The Secret To Mac DeMarco’s Baffling Success

Coley Brown

The Secret To Mac DeMarco’s Baffling Success

Coley Brown

Admit it: You didn’t expect Mac DeMarco to stick around this long. That’s not a thinly veiled reference to the accidental indie scion’s smoke-‘em-while-you-got-‘em tendencies, representative of a nicotine habit so persistent that one of his earliest buzzmaking songs was a literal love letter to sucking down a particular brand of smoke sticks. Throughout this decade, the Canadian chill-rock guru has maintained a staying power far past what his scrappy, hissy early work as Makeout Videotape suggested.

As one of indie’s biggest crossover acts of the 2010s, DeMarco’s appeal is both generational and obvious in a way that even his strongest detractors can recognize. He is a mascot-like representation of indie’s transformation from left-of-center sonics to unabashed lifestyle music, exuding a viral-friendly silliness and public-facing approachability that’s often betrayed the emotional maturity of his music.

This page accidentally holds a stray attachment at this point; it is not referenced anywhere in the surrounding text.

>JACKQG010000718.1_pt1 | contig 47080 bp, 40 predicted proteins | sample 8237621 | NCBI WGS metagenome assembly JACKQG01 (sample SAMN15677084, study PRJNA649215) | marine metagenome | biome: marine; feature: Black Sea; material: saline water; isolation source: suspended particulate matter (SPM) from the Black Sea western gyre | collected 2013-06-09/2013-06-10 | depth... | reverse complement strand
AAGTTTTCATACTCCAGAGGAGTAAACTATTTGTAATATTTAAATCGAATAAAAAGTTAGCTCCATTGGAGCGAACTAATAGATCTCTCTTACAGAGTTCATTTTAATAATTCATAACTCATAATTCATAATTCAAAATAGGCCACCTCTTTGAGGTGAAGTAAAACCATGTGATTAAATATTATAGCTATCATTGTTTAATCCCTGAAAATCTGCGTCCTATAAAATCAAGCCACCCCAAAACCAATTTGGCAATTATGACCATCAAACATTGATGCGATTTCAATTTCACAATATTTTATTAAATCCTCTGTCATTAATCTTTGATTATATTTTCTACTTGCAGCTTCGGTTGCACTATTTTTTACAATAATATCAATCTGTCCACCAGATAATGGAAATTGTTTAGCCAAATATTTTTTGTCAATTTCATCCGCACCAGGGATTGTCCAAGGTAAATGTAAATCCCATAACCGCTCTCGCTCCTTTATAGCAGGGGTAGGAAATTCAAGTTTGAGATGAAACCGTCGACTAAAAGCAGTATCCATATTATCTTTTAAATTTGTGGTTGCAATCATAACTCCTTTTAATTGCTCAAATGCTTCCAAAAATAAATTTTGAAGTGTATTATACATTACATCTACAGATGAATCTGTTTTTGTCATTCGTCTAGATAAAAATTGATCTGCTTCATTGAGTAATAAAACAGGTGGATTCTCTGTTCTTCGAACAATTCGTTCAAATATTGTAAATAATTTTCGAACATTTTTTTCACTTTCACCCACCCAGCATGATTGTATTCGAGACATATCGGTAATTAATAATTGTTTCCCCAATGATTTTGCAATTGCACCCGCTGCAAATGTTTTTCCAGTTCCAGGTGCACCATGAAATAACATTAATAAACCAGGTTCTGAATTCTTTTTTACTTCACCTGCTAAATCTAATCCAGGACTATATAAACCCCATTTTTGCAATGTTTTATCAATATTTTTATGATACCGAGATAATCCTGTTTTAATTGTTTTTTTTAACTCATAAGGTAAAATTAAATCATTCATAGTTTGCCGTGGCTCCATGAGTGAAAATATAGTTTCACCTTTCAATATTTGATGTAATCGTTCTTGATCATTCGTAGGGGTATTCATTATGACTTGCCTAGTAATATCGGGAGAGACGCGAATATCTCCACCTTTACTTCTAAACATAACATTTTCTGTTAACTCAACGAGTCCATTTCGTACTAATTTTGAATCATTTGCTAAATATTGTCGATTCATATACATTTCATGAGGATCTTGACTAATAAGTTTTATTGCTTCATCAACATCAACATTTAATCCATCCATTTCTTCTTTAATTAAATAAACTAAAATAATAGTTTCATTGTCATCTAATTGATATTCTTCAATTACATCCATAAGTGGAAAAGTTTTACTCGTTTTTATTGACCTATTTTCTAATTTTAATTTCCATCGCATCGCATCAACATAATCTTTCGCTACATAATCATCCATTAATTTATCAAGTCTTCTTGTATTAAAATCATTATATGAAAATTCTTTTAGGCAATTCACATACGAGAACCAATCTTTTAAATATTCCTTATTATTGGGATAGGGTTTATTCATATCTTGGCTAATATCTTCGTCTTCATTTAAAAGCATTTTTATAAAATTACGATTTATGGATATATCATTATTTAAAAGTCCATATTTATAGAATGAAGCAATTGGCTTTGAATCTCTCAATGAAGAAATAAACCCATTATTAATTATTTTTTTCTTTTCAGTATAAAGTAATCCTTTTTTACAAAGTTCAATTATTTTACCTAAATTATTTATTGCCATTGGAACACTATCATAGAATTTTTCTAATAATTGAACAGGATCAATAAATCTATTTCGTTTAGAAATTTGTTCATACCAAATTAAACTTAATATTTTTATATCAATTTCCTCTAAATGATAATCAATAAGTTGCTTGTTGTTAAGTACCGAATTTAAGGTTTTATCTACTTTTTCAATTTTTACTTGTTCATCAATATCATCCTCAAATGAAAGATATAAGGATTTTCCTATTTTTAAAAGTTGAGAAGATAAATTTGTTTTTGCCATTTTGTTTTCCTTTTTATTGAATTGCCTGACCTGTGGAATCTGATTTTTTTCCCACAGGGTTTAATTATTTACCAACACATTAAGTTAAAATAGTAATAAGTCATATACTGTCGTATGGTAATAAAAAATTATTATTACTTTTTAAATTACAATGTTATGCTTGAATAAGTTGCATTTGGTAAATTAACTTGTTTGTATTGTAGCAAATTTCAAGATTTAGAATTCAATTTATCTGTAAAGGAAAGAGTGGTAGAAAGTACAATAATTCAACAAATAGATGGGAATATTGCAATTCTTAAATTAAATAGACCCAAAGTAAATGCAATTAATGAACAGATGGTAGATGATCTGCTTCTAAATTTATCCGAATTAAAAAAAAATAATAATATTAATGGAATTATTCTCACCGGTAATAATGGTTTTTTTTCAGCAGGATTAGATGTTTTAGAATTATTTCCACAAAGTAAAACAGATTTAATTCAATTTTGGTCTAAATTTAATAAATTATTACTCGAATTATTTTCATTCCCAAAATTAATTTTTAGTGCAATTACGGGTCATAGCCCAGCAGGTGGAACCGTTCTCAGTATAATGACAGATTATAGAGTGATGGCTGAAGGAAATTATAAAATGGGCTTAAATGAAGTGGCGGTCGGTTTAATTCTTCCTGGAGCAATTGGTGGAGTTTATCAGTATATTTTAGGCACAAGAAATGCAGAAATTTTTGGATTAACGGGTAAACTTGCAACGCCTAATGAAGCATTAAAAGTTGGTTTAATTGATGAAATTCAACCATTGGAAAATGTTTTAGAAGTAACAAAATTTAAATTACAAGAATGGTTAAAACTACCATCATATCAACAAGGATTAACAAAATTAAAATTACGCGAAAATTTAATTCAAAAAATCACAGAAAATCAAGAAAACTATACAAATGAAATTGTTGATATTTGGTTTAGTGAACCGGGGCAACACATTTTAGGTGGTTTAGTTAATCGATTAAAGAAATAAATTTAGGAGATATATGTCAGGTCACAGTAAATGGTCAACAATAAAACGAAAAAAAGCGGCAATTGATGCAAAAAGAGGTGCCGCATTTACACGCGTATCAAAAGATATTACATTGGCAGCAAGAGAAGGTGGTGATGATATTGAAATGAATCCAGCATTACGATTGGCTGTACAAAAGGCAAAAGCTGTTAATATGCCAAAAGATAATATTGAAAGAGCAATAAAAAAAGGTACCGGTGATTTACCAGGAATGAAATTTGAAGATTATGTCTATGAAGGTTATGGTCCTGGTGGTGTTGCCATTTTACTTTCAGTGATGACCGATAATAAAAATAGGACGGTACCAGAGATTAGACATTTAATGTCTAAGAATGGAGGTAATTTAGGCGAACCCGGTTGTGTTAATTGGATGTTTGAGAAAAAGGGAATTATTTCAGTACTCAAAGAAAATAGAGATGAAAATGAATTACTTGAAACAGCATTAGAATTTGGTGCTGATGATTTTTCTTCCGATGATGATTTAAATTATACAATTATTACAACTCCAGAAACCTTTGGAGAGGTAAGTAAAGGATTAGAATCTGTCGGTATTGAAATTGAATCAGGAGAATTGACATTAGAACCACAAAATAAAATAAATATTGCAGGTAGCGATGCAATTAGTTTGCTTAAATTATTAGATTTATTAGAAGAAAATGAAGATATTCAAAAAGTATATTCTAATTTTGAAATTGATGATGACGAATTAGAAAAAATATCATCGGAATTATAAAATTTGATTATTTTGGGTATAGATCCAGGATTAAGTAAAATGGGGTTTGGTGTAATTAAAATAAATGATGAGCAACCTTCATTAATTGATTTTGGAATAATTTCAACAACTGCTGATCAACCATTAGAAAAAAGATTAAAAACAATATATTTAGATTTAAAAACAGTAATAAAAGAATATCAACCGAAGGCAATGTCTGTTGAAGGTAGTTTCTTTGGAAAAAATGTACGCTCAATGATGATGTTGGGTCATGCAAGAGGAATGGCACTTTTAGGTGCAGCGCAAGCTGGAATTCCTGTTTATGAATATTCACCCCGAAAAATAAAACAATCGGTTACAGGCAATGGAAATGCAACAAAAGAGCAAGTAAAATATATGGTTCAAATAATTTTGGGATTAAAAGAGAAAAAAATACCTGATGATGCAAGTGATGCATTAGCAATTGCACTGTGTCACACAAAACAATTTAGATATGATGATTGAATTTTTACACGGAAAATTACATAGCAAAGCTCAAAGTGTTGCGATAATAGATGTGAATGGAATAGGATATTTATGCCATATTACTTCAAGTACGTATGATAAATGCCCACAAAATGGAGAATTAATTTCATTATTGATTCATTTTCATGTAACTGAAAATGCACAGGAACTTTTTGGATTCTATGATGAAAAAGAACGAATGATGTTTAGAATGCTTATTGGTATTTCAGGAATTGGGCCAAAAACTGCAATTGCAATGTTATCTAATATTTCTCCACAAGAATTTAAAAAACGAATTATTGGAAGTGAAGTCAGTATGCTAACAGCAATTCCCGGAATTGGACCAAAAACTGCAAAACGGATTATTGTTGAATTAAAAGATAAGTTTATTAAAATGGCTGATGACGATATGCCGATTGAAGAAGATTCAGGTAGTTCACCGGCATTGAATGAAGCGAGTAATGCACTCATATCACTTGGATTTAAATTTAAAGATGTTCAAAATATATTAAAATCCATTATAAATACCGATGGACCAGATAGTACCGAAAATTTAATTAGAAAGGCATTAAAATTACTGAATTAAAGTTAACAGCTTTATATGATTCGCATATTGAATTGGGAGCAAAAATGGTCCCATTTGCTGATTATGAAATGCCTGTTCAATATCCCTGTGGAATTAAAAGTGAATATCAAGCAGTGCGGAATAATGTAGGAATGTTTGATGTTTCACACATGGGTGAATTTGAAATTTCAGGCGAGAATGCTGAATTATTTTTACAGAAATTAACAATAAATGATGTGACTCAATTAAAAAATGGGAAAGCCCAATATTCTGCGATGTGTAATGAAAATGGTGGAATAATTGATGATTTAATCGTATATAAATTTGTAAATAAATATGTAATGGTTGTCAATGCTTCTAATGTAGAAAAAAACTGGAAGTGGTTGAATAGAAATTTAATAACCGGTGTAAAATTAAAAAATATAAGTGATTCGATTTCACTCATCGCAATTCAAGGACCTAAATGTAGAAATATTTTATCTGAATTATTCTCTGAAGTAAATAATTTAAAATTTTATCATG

Earlier this week, The Ringer’s Rob Harvilla made a well-argued assertion that Vampire Weekend were perhaps the last indie band to truly break big and survive the buzz that accompanied their initial arrival 11 years ago, making the jump from big-deal indie to big-deal major without sacrificing one iota of their charm. DeMarco’s not quite there yet, and it’s unclear if he will ever be, but he’s one of the few indie artists from the 2010s who have showed similar and surprising staying power. His debut release under his own name, the warped and tricky Rock And Roll Night Club EP (which featured refurbished tracks from his Makeout Videotape days), was understandably overlooked upon release in 2012; 2 from the same year may as well be considered his true debut at this point, the record that put DeMarco on the map as a baseball-capped vibe-prankster for the Odd Future set.